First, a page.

Pitching and Defense Failing the Padres in the Early Going
San Diego is a team built on pitching. They’re a team built on speed and defense. They are not a team built on offense. So when the two characteristics they pride themselves on, the two areas of the game that at least make the team respectable, fail, the Padres are in trouble. With the benefit of the most pitcher-friendly park in all of baseball, San Diego has built a team designed to hold teams to as few runs as possible while their offense can hopefully score just enough to win. It’s a game plan in which the merits can be argued at another time, but it’s the game plan they are working with. So when the offense does what it always does, but the pitching and defense fails, the Padres have very little chance of being competitive.
Last season, San Diego scored an average of 3.66 runs per game. So far this year, they have had their moments, but they’re scoring just 3.69 runs per game. They allowed 3.77 runs per game, but this season San Diego is already allowing 5 runs per game. Finally, defensively the Padres were sound in 2011. They committed just 0.58 errors per game. So far this year, they are committing 1.07.
There are still 149 games to be played this season, so it would make little sense to draw conclusions from this data, but we can ask questions. Why is the pitching struggling? Why is the defense failing? And why hasn’t the offense improved?
Let’s start with the pitching. San Diego has found itself with two-fifths of its starting rotation on the disabled list
early in the season. They’ve received solid work from Anthony Bass, but the Padres had to also call up Joe Wieland before they were ready to do so. Wieland has only made one start, but he struggled. As for the remaining three starters in the rotation, only Cory Luebke and Anthony Bass have ERAs under 4.00. Edinson Volquez has failed to bounce back as the Padres hoped he would. Volquez has shown flashes of pure skill, but he quickly returns to his wild ways and has walked 12 batters this season already – by far the tops on the team.
The defense is more surprising. There have been just two real changes to the defense; left field and first base. Granted each of those positions already has an error, but the changes themselves don’t seem to be the core of the problem. Jason Barltett has three errors this season. His fielding percentage is already 31 points lower than it was last season. According to Fangraphs, Bartlett has allowed three runs to score this year on his poor defensive play alone. It’s not just Bartlett though. Will Venable already has two errors, and he gets less opportunities. His current fielding percentage is under .900 (granted, fielding percentage is not a great measure of defense, it allows us to use averages whereas some of the advanced metrics do not). The Padres’ defense simply hasn’t played well. There’s not a good reason for it aside from a lack of focus.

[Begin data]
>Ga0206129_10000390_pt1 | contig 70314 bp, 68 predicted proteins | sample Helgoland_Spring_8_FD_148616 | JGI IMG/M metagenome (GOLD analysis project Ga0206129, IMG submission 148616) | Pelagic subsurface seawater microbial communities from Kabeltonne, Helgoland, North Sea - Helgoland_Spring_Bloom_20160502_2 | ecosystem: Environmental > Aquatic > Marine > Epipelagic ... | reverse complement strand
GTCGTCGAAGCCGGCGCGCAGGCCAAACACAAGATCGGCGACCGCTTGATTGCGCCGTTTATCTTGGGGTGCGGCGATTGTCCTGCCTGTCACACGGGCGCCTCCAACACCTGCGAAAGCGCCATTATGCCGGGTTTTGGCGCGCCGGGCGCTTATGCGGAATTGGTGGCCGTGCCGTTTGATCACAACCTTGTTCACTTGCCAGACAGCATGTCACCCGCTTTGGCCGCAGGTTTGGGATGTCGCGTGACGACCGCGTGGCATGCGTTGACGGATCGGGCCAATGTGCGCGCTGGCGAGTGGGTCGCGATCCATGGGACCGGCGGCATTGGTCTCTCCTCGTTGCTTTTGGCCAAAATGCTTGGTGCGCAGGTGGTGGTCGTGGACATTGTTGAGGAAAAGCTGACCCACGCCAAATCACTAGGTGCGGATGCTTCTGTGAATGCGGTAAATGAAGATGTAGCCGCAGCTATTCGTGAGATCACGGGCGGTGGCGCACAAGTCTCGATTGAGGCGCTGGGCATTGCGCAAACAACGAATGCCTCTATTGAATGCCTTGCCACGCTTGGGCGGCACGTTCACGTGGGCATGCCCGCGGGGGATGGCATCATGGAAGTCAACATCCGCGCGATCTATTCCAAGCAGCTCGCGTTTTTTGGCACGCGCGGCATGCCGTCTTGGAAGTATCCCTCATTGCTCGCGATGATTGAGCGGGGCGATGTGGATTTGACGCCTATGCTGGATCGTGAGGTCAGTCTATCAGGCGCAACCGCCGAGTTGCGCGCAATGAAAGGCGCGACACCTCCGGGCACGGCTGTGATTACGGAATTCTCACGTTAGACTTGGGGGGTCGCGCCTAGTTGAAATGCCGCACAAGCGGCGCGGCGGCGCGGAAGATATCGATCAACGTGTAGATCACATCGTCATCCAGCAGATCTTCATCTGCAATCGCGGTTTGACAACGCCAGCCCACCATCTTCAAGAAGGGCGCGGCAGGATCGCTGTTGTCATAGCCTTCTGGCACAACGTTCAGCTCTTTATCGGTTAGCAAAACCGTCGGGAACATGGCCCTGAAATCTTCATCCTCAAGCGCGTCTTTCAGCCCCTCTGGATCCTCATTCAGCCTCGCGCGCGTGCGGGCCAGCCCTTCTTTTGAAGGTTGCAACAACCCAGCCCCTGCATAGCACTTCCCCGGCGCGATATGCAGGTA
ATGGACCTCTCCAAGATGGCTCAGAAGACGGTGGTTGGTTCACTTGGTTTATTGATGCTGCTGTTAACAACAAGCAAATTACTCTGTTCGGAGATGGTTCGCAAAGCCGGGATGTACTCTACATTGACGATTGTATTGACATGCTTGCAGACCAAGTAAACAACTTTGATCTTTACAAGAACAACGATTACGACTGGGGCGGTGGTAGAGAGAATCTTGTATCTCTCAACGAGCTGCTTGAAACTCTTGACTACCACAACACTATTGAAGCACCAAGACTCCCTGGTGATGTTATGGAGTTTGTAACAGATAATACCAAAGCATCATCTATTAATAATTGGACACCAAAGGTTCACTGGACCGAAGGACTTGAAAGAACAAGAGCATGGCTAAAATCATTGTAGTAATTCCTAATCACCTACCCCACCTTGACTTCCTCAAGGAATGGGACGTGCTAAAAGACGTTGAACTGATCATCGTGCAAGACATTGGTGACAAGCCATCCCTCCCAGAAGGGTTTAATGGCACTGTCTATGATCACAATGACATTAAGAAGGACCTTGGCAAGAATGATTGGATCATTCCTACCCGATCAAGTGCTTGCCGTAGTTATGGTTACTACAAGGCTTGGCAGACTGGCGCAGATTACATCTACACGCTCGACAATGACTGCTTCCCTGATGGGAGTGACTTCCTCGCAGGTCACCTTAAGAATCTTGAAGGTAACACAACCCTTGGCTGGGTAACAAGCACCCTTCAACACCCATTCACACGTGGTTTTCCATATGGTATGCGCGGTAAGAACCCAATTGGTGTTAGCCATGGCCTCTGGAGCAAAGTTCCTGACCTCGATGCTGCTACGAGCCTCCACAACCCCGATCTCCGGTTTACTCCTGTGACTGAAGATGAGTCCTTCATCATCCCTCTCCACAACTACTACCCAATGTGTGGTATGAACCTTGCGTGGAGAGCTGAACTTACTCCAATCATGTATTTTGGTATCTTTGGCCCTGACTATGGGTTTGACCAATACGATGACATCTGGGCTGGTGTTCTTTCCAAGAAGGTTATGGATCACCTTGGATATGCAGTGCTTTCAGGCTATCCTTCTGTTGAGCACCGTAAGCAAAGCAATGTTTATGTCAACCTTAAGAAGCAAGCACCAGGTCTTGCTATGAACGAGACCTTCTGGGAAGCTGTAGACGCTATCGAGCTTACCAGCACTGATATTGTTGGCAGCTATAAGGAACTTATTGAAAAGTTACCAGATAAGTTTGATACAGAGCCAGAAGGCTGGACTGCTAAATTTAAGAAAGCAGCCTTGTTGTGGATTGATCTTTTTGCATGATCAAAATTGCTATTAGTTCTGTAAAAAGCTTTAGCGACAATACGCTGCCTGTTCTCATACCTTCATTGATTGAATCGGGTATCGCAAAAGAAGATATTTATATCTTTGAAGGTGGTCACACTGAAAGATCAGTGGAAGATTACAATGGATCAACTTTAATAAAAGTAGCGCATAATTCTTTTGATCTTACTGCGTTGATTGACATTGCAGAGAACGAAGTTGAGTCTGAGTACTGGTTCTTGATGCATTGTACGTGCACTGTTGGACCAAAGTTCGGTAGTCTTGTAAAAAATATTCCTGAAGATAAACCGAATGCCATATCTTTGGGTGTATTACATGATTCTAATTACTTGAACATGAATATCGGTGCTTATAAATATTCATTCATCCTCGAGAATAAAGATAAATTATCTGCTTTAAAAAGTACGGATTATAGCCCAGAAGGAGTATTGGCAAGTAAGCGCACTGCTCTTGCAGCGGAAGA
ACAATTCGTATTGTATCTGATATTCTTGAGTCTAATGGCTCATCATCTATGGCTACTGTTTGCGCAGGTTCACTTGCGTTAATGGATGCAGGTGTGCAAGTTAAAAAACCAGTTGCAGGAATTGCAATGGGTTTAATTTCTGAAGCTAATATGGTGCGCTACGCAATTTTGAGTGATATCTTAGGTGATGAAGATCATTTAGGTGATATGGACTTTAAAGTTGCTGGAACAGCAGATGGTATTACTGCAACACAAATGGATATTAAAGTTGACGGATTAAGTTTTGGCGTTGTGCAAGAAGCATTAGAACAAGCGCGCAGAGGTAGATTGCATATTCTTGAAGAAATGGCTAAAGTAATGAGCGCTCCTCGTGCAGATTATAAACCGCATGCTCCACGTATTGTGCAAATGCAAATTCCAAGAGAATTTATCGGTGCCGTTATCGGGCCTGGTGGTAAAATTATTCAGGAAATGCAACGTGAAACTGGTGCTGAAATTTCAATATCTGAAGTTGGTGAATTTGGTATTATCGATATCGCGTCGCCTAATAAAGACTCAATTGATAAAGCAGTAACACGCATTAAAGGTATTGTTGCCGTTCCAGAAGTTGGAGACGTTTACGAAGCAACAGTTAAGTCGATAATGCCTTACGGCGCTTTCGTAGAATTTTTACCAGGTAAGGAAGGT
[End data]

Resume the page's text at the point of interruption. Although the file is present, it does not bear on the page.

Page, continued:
Offensively, the team has actually been slightly better than their 2011 averages. But they haven’t improved as much as many people thought they would have. Carlos Quentin has not yet made his regular season debut with San Diego, so things may change. But for now, the team is not great offensively. They are hitting .217 as a team, good enough for fourth worst in all of baseball. Their OBP of .311 is actually a big improvement, but the runners on base are being wasted by an inability to get hits. In fact, San Diego is second in all of baseball in walks, but 23rd in hits. They’ve also struck out 100 times, tops in all of baseball. They are a contradiction. They’re walking a lot which shows patience, but they are striking out a lot which shows aggressiveness. They are not getting hits which shows an inept offense, but they are getting on base which shows improvement. This is a team without an offensive identity right now.
13 games into the season, San Diego is 3-10 and 6.5 games back of first. No other team is as far back in their division already. Only the Cubs have as few wins. It’s still early in the season, but San Diego needs to turn things around in a hurry. Surprisingly, the offense isn’t necessarily the killer. It would be nice to see them collect more hits and score more runs, but their pitching and defense have been the major issues. If they can get things under control in the field and give up far fewer than 5 runs per game, San Diego may find themselves rattling off a few wins in a row and giving the fans something to be excited about. Until then, San Diego will continue to lose series and fall further back in the standings.
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